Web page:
The first Geekbench 5 GPU compute benchmark results for the recently unveiled Samsung’s Exynos 2200 chip with the AMD RDNA 2-powered Xclipse 920 GPU reveal that the new processor dramatically outperforms Qualcomm’s Snapdragon 888 chip but still cannot match Apple’s A15. As with all tests of pre-production hardware, take them with a grain of salt.
Samsung formally introduced its Exynos 2200 application processor several days ago, revealing all of its general specifications, like the type of CPU cores and the image signal processor’s capabilities. However, it didn’t disclose details about perhaps the most exciting aspect of the new chip — the Xclipse 920 GPU based on AMD’s RDNA 2 architecture. On Friday, someone posted the very first Geekbench 5 compute benchmark results and revealed some basics about the graphics processor in the process. Needless to say, enthusiasts noticed the new entry almost immediately.
The device (presumably one of Samsung’s upcoming smartphones) used for testing is marked as the Samsung SM-S908B. It runs Android 12 and is equipped with 8GB of system memory. The GPU appears to feature three workgroup processors (WGPs) or 384 stream processors operating at a surprisingly low 555 MHz frequency. The chip also has 4GB of memory (though we are not sure whether the GPU uses dedicated memory or can address 4GB of DRAM). Of course, the shockingly low frequency could be a reporting error, or this particular sample is outfitted with a GPU that’s at least 2.3 times slower than the rumored specifications.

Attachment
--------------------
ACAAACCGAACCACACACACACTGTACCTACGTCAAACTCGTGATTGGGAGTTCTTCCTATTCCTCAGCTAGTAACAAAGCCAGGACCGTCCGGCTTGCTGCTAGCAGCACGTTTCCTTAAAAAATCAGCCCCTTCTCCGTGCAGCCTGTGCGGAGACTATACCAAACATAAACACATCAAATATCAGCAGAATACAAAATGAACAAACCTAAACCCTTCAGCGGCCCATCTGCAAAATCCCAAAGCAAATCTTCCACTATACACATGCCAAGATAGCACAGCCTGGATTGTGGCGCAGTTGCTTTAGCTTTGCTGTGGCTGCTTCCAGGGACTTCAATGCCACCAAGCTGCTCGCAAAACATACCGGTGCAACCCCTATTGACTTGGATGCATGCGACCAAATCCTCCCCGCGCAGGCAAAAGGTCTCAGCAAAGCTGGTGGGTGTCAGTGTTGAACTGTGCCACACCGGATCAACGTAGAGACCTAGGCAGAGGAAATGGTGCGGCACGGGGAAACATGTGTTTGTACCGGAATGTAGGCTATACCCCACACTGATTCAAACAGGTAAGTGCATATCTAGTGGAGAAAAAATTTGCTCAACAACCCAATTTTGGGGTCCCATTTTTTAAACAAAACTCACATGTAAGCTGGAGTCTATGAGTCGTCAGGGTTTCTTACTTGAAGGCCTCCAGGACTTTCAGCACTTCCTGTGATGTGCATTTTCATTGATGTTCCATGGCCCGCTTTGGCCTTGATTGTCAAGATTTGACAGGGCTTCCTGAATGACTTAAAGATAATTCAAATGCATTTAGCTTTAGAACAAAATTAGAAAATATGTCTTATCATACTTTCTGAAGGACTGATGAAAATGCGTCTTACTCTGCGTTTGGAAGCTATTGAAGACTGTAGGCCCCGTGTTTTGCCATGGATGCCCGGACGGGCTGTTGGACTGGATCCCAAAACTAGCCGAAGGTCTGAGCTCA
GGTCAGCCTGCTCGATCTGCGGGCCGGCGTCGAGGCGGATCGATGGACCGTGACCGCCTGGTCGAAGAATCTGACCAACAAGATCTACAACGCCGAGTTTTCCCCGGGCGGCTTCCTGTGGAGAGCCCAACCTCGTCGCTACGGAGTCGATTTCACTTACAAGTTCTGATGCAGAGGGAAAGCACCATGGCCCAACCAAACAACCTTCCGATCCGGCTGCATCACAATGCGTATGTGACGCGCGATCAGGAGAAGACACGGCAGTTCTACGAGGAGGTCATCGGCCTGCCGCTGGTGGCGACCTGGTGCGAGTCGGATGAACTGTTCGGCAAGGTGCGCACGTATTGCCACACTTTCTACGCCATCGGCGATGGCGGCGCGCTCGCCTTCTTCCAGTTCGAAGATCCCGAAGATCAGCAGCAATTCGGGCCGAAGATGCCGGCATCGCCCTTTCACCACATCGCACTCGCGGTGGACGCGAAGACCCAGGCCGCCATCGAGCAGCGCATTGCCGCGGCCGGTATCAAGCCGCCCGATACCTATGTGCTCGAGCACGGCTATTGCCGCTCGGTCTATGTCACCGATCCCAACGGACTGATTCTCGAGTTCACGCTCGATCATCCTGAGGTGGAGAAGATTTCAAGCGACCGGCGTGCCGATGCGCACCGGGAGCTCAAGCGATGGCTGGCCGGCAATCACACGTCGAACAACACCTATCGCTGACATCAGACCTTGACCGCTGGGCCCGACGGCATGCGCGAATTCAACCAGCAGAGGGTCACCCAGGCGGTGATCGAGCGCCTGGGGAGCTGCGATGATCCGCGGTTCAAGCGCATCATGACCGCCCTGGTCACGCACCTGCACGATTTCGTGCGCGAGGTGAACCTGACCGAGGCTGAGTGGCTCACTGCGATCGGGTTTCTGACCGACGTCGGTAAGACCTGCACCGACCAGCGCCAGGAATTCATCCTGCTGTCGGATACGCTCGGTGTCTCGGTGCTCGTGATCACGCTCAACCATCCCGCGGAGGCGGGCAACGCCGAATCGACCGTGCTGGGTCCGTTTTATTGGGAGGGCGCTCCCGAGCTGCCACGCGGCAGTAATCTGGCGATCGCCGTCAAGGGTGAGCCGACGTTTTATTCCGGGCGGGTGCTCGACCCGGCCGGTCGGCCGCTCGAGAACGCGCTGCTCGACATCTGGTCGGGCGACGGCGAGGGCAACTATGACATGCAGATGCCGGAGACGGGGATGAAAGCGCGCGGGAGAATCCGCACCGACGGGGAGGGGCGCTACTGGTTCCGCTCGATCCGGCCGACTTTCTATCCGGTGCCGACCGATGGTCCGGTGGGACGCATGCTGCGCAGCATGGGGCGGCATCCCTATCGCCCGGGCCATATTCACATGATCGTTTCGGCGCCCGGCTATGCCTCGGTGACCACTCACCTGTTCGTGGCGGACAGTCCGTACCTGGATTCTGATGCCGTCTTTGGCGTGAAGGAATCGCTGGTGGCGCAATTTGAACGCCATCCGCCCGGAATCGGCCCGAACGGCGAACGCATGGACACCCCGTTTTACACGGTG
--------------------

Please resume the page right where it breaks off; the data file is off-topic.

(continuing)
Mobile SoCs in Geekbench 5 Compute Benchmark
|Exynos 2200 | Xclipse 920 384 SPs||Snapdragon 888 | Mali-G76 12-clusters||A15 | 5 GPU clusters|
|Depth of Field||17004||9794||21347|
In either case, the Xclipse 920 GPU performs quite well in Primate Labs’ Geekbench 5 GPU compute benchmark. It outperforms the Qualcomm Snapdragon 888 used in the Samsung Galaxy S21 by nearly 2x but falls behind the Apple A15 that powers the iPhone 13 Pro.
However, Geekbench 5 compute benchmark often doesn’t reflect the performance of actual applications that use GPUs for general-purpose computing. Also, it does not reflect the performance of GPUs in graphics applications, so it is hard to draw any direct conclusions here. The only thing we can say at this point is that the Xclipse 920 seems to have potential. Meanwhile, if the Exynos 2200 arrives this autumn, it won’t compete against Apple’s A15 (which already outperforms it by 59% in the Geekbench 5 compute benchmark), but against Apple’s next-generation A16.
Keeping in mind that the results were obtained on pre-production hardware and are essentially a leak, take them with a grain of salt.